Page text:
The problem was that not all students got the extra time. When you're writing an essay, 10 minutes can make a big difference to how much you get on the page.

Understandably, parents are concerned that students who missed out on that extra time could also miss out on extra marks. And for students aiming for a highly competitive university course such as law or medicine, every mark counts.

The Curriculum Council is adamant it can compensate those students in the marking process so they will not be disadvantaged.

But is there really any way to compensate students for the confusion and distress they suffer in an exam that has been interrupted or contains errors? And how can they be recompensed for the amount of time they spend worrying about the exam after it's over, instead of focusing on the next subject?

The council also came under fire for a printer's mistake which forced about 50 students from six schools to wait for up to 40 minutes for a new economics exam to be delivered because the ones they had been given contained history questions.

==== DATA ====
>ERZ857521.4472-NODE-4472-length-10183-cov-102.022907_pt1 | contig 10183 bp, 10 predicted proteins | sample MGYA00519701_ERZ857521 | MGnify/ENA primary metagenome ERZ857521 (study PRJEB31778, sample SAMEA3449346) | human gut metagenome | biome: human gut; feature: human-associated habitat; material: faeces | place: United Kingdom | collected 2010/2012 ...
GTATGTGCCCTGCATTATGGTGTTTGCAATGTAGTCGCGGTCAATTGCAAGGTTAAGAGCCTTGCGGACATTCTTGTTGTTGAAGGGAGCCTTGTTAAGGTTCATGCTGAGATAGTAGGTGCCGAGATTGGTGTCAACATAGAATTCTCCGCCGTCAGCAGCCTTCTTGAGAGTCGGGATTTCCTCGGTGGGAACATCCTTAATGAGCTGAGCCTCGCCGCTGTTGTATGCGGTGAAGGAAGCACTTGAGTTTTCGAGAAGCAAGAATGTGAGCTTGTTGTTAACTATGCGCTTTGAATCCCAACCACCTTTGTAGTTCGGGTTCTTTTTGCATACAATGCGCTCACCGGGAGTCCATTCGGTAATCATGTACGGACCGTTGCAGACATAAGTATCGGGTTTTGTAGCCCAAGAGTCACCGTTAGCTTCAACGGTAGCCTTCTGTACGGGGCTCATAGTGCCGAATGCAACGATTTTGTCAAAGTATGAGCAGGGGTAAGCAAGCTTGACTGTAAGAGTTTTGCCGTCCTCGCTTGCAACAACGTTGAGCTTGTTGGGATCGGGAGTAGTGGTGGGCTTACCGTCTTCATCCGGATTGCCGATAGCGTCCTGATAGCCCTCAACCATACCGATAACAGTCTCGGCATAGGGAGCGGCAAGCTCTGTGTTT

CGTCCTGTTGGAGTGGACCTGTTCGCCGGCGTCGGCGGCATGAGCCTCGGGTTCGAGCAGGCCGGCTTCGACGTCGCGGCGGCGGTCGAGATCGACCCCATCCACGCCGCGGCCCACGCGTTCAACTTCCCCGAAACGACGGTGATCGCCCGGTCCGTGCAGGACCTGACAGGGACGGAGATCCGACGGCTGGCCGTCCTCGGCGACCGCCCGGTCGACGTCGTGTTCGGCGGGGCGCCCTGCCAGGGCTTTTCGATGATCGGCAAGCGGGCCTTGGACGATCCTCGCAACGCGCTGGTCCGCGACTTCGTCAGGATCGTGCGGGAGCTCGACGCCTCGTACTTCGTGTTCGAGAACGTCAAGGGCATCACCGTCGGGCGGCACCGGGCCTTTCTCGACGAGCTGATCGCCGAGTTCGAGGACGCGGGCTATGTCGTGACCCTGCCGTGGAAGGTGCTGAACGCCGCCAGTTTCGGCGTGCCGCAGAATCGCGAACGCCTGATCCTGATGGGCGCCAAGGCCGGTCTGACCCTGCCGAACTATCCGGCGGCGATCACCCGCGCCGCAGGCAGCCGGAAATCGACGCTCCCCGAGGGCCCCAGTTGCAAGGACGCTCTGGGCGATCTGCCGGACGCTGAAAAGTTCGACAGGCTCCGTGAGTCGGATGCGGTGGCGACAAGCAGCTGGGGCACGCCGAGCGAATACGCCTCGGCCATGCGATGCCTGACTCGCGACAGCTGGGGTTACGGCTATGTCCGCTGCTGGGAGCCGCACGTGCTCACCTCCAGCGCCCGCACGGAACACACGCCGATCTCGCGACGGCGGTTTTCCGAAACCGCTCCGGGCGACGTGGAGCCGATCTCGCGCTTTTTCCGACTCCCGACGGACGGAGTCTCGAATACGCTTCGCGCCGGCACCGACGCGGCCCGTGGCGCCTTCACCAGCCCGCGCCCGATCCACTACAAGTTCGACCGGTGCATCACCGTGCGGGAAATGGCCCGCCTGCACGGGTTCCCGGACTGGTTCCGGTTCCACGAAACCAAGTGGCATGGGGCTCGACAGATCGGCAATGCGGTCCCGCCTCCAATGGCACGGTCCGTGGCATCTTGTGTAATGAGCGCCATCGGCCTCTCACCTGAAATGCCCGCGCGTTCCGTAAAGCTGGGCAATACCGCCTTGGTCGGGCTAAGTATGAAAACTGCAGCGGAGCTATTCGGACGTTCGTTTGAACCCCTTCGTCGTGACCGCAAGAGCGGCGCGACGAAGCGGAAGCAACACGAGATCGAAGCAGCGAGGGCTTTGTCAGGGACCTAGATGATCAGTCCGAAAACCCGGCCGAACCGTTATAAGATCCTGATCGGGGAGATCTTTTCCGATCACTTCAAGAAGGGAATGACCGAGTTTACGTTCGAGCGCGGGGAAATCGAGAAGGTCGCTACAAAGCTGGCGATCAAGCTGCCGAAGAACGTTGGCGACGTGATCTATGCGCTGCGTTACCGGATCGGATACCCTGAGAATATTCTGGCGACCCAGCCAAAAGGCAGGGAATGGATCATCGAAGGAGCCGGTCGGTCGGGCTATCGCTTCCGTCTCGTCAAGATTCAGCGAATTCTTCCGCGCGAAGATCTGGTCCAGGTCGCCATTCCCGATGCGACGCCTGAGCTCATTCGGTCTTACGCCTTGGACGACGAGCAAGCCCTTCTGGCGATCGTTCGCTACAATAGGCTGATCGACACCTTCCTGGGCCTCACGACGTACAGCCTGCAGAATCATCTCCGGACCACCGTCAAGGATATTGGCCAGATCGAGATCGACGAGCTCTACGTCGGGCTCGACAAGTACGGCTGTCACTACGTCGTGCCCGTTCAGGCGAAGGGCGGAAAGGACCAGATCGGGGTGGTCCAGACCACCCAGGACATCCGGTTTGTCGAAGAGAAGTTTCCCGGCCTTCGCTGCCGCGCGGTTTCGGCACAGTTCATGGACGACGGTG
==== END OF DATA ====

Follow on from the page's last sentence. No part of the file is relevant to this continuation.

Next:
It also copped criticism when supervisors at one school let maths students keep their notes with them. It is encouraging that some students opted not to use their notes because they knew it was cheating. But how will the council be able to tell the difference?

In another embarrassing episode, the original food science and technology exam had to be rewritten because it was accidentally displayed on the council's website for two days.

However, the council did manage to avoid problems in the biological sciences and specialist maths courses by pulping the first copies of those exams after they were found to contain errors. They were reprinted at the printer's cost.

This year's exam period was always going to be a difficult one for the Curriculum Council. Not only was it the first year in which the new WA Certificate of Education (WACE) replaced the Tertiary Entrance Exams (TEE) system but the introduction of many new courses meant the council had to organise 109 practical and written exams, compared with just 44 in 2007.